Even doctors do this, which still astounds me (although it probably shouldn't). They think diabetes should be easy to control. Oh, and even diabetes doctors do this. I read the following in a book about managing mainly Type 1 diabetes (which I'm not going to name here but my version says 2006): If you take insulin, then tests must be made at least three times a day - before breakfast, dinner, and bedtime. In times of stress or illness, add a fourth test, before lunch. There's rarely a need to do it more often than that. Right! Because blood sugar is always completely predictable, am I right? It goes on to note: To complicate your life, here's more advice. To determine whether you are taking enough very fast-acting insulin such as Humalog, NovoLog, or Apidra before each meal, for a couple of days check your blood again two hours after lunch, dinner, and bedtime to see if you're in the ballpark. That sounds like a lot of tests. Good thing it's only for a couple days. The book reassures: On the other hand, some compulsive patients insist on checking their blood sugar as often as five or six or seven times a day and taking insulin accordingly. This is not necessary. Oh, great, I can stop checking so much and just expect my body to behave in a completely predictable fashion. Surely insulin-to-carb ratios and basal rates will never change, right? There's no such thing as bg going wacky due to illness, stress, hormones, the diabetes fairy. Only crazy people would think so! (The book continues with such gems as one should NEVER eat sugar, even children, and that insulin doesn't need to be refrigerated).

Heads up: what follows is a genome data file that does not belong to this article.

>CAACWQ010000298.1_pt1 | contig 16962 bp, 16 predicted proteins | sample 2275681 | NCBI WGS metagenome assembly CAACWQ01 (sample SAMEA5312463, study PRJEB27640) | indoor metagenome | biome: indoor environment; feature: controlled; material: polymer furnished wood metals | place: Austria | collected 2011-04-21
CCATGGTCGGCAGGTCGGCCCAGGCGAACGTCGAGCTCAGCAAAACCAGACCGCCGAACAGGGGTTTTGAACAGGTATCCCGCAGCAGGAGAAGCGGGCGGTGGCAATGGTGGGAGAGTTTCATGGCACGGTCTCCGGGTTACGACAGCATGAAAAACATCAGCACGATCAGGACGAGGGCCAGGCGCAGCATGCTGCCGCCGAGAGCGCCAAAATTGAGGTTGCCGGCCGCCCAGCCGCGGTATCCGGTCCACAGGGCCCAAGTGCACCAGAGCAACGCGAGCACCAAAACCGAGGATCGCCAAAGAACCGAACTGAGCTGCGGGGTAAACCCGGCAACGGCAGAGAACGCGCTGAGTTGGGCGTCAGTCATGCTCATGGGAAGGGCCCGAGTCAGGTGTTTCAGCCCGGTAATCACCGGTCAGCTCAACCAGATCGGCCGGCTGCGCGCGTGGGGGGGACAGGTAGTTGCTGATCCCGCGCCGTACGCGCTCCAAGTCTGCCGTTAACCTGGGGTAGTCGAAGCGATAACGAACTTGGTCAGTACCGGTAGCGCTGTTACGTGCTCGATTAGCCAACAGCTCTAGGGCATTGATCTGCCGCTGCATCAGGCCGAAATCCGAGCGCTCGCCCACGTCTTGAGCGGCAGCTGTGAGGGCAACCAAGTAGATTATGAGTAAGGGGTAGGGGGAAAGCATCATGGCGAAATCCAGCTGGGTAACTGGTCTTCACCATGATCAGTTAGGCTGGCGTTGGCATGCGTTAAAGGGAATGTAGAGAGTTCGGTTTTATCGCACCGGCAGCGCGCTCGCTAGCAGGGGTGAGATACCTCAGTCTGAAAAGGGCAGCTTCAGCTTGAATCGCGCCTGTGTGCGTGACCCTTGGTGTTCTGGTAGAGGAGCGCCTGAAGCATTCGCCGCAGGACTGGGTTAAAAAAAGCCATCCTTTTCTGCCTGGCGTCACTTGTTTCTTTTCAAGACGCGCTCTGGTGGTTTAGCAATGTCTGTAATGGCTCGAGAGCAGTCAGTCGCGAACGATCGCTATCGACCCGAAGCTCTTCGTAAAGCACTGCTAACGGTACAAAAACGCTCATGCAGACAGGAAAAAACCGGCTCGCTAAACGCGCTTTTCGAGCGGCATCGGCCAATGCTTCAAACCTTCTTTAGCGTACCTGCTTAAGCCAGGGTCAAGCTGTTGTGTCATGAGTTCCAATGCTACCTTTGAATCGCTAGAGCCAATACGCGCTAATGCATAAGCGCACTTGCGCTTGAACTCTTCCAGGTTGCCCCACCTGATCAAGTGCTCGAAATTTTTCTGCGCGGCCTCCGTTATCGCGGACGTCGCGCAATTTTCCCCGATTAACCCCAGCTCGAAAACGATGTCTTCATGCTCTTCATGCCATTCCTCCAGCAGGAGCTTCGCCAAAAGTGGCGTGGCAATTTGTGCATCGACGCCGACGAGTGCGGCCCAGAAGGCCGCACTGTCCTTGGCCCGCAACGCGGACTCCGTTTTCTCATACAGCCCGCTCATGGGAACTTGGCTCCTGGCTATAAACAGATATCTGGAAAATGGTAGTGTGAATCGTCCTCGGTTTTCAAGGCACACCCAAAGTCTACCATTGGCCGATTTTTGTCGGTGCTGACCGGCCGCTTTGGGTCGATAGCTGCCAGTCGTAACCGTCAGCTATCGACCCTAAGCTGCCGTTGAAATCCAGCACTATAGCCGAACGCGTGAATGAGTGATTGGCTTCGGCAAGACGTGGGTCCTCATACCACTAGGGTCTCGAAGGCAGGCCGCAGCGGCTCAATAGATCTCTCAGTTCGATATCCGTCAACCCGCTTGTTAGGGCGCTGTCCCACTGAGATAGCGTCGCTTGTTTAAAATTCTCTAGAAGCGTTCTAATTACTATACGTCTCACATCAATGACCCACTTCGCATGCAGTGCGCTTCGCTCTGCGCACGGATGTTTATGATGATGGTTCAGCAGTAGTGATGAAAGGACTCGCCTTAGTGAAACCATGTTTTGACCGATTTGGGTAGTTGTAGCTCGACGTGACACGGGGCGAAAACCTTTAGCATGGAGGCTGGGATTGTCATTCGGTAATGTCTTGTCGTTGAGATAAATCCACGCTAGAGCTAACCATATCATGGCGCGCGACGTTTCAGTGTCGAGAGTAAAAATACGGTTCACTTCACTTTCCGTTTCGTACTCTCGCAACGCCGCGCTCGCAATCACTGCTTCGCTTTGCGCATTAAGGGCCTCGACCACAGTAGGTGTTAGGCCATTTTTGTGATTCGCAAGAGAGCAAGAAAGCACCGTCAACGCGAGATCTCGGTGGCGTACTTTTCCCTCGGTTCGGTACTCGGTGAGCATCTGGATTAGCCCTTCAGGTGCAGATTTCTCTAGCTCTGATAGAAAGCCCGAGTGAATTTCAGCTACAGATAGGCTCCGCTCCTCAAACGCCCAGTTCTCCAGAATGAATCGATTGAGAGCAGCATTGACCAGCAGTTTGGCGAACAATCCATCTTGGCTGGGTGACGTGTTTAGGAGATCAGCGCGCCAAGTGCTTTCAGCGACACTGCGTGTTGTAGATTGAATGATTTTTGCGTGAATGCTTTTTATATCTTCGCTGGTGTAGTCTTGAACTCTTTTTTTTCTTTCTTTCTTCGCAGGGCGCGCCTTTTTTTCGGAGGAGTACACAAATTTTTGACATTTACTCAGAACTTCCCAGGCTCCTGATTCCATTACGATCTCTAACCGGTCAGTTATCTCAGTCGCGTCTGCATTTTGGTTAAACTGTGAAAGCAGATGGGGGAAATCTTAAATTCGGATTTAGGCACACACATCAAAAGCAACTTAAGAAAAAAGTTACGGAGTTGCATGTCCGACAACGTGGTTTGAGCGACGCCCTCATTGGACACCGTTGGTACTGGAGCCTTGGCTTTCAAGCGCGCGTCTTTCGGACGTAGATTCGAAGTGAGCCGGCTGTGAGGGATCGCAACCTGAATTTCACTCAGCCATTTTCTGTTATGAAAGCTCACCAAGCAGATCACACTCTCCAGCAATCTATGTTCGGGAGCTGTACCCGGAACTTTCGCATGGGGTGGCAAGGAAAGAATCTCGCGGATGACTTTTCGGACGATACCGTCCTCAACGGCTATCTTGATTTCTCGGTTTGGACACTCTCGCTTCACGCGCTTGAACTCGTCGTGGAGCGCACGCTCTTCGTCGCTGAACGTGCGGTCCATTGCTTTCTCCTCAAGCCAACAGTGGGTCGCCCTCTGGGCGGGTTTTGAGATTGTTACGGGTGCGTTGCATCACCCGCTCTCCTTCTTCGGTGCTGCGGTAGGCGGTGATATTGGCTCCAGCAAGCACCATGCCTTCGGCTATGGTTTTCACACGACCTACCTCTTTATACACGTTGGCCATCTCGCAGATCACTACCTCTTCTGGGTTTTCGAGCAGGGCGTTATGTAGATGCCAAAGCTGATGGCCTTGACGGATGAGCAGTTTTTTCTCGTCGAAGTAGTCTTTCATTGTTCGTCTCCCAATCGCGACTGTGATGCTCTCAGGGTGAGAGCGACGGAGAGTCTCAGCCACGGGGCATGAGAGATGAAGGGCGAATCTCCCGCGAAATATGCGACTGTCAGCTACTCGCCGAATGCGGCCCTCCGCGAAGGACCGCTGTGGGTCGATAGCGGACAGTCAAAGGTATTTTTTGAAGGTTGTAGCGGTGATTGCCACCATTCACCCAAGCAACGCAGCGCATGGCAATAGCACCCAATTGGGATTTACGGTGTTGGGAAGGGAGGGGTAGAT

See how easy it is? We should all throw out testing more than three times a day, adjusting insulin, basal testing, insulin pumps. Forget it! All you need to is take the same amount of insulin and eat the same amount of carbs per meal, and you'll always be fine!

Well, as we all (hopefully) know that this isn't true. If I (with LADA) can't get good control without testing 8 times a day, I don't know how anyone else could. I eat the same breakfast every day, and have for at least three years. So do I get the same result every day? Of course not. I can look for the patterns, of course, but some mornings I'm going to need a correction, and others I might even end up low, without changing any of the other factors. So every time you have a situation, you act, the dice roll, and while you can increase the probability of an outcome, there's no guarantee you're going to get the result you want. I do think that following the advice above will lower the probability significantly. But even if you "do everything right," get educated, pick up the latest tools - you're still subject to the whims of the dice, or the diabetes fairy.

What's weird is that even when it *is* predictable, people still don't get it. "Why is your blood sugar low?" Well, guys you told me I couldn't eat anything for 12 hours and then made me walk 1/4 mile to the lab and fill out a bunch of paperwork. I could see that coming a mile away. "Why is your blood sugar high?" Well, I was planning to go shopping, so I took less insulin with lunch, but for some reason you decided you didn't want to. "Why don't you start eating right away? It makes me really uncomfortable." Well, I have to wait for the insulin to kick in, and I'm not going to take it before the food comes because I have learned my lesson there. "Why did you get upset after I stole half the food off your plate after I told you I didn't want any? That's rude!" (Left as an exercise for the reader).

Anyway, back to another day of rolling the dice and wishing for a +12 Stick of Clue.